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Which of your ventures did you submit for the Tony Elumelu Entrepreneurship Programme (TEEP) and how would it change the world?
I applied to TEEP in connection with my latest social impact venture which is called Common Ground Productions, and it’s aim is to produce interactive, groundbreaking media that showcases the capacity of young African innovators to solve some of humanity’s biggest challenges.

By focusing on African innovation and solutions to global problems, my idea will not only help to change the perception of Africa, but will also bring together innovators, investors, supporters and collaborators in a unique way that will enable young African social entrepreneurs to address some of humanity’s greatest challenges. So, I’m changing the world by providing a platform for young Africans to change the world.

I’ve spent most of my life investing in others. Finally, someone saw fit to invest in me.

Why did you decide to start Common Grounds Production?
In 2007, when I started The Women’s Enterprise Development Initiative (WEDI), I noticed how many young people, particularly young women, contacted me for support for their amazing ideas. Often times, we were not positioned to help them because our target was growth SMEs in certain sectors. I began thinking about how I could help these young innovators get noticed by the right people so they could gain support for their ideas. Common Ground Productions was conceived as the vehicle to make this  happen through a reality TV show I call “BigIdeas.Africa”.

How did you feel when you heard you had been selected as a Tony Elumelu Entrepreneur?
I was actually speechless. I’d followed the results and didn’t see my name and thought, “Alas, I tried. Now back to the drawing board”. But then I got the email announcing I was included in the winners. I then got down on my knees (literally) and thanked God. I’ve spent most of my life investing in others. Finally, someone saw fit to invest in me.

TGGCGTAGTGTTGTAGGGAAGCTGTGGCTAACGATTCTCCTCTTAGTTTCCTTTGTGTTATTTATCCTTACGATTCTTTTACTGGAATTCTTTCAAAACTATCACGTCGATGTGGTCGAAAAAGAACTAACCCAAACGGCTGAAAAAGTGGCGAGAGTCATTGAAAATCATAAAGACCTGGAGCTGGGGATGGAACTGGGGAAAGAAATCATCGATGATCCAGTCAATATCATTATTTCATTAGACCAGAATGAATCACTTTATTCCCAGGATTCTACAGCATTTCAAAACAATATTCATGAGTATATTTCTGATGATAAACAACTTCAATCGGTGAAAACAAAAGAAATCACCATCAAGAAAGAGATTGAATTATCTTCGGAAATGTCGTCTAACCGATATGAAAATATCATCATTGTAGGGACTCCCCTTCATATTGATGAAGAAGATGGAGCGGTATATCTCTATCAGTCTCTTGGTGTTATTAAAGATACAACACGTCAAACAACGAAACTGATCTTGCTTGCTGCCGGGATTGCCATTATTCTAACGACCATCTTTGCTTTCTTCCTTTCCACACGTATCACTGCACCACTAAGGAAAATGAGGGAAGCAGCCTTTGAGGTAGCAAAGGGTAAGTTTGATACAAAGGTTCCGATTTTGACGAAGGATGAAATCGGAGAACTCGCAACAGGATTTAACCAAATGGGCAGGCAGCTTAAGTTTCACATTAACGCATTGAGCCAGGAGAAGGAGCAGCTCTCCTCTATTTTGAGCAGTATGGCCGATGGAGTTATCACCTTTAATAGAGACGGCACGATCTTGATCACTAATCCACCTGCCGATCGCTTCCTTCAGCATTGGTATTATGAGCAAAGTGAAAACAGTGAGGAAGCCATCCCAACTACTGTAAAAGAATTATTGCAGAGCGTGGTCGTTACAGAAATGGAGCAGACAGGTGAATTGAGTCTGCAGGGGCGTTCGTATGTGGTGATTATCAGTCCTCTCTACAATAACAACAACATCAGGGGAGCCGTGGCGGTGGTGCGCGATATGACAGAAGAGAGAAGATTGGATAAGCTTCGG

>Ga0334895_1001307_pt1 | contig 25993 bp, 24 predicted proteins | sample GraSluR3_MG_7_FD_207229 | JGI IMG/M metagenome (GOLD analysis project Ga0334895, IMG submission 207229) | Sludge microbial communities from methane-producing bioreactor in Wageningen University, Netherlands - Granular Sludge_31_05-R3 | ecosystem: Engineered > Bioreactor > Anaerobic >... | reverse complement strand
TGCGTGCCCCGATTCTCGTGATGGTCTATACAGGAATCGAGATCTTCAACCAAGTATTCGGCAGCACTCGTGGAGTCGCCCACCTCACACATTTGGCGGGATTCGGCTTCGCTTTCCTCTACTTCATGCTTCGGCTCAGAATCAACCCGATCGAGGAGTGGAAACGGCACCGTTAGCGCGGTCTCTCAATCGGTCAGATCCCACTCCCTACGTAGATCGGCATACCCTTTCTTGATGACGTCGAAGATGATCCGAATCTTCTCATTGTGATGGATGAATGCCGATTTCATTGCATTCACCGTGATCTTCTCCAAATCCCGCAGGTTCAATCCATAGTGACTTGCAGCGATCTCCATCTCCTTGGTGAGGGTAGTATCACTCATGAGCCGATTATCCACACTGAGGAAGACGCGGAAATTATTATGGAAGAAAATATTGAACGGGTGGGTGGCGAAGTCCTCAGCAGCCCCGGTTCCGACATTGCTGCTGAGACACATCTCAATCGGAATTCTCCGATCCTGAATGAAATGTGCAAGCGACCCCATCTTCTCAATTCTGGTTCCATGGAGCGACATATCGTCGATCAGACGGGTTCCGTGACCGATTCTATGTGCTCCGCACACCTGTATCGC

What was the most difficult part about applying for TEEP?
It was actually changing my own mindset. My ancestors are Nigerian, but I was born in America. I’ve spent the last 17 years living in South Africa. I’m also older than most applicants, I’m sure (my children are out of University). Friends encouraged me to apply because of the synergies between TEEP and my media concept. But I thought I’d never make it because I believed I didn’t “fit” the profile.

Why did you decide to come back to Africa and why did you choose to settle in South Africa, instead of Nigeria where your ancestors are from?
In 2001, I was both hit by a speeding car in New York City and almost lost my life on September 11, 2001. After almost dying in the World Trade Center attack, I got the message and decided it was time to return to Africa. I feel safer on the continent.

I had developed a base in South Africa when I worked here as a researcher at the Constitutional Court back in 1998. I’ve also worked closely over the years with some pretty amazing former freedom fighters in South Africa who are my friends and who are really instrumental in my coming back to Africa in the first place.

What has been your number one business challenge and how do you think TEEP will help address it?
My number one business challenge has been finding an experienced media partner to help me produce a pilot. It’s an innovative, interactive media concept that is unlike the average TV show. TEEP not only gives me exposure that helps to attract the right partners, but the process itself forces you to focus and to recommit everyday to making your dream come true. It provides a virtual incubator and networks that include other entrepreneurs that are going through the same changes. So, in addition to everything else it provides, it helps to reduce the loneliness factor that plagues visionaries. You feel that TEEP fellows really do understand you. It’s great!

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What do you expect your business will achieve with the TEEP benefits?
Big Ideas.Africa will win an Emmy Award and will become a global concept that supports young innovators from around the world to launch the big social impact ideas.

What is your vision for WEDI and Common Grounds Production?
Whether it’s WEDI, teaching project finance, BigIdeas.Africa or advising on sustainable city projects, everything I do is about making life better. I use my formidable gifts to serve others in ways that are fun for me, commercially viable and that have maximum positive social impact. With hope, I’m contributing to creating a better world by investing in high impact visionaries.

How do you balance your multiple responsibilities as the founder of two companies and teaching in a university? How do you stay organised?
Balance is an illusion. No matter how much I seek it, it’s always just over the horizon. I cope by eating right, praying (A LOT), meditating regularly and exercising six days per week. My priority in the morning is take care of myself. THEN, I look at who and what else requires my attention. That way, I make sure there’s always a healthy dose of me to go around. I stay organised by sticking to what is important to my primary goals in life and I’ve learned to cut out a lot of the distractions. Saying “No” to invitations to get involved with ventures that take you off track is an acquired skill. I’ve learned it. Focus, focus, focus and PERSIST.

Any words of encouragement or advice to entrepreneurs like yourself?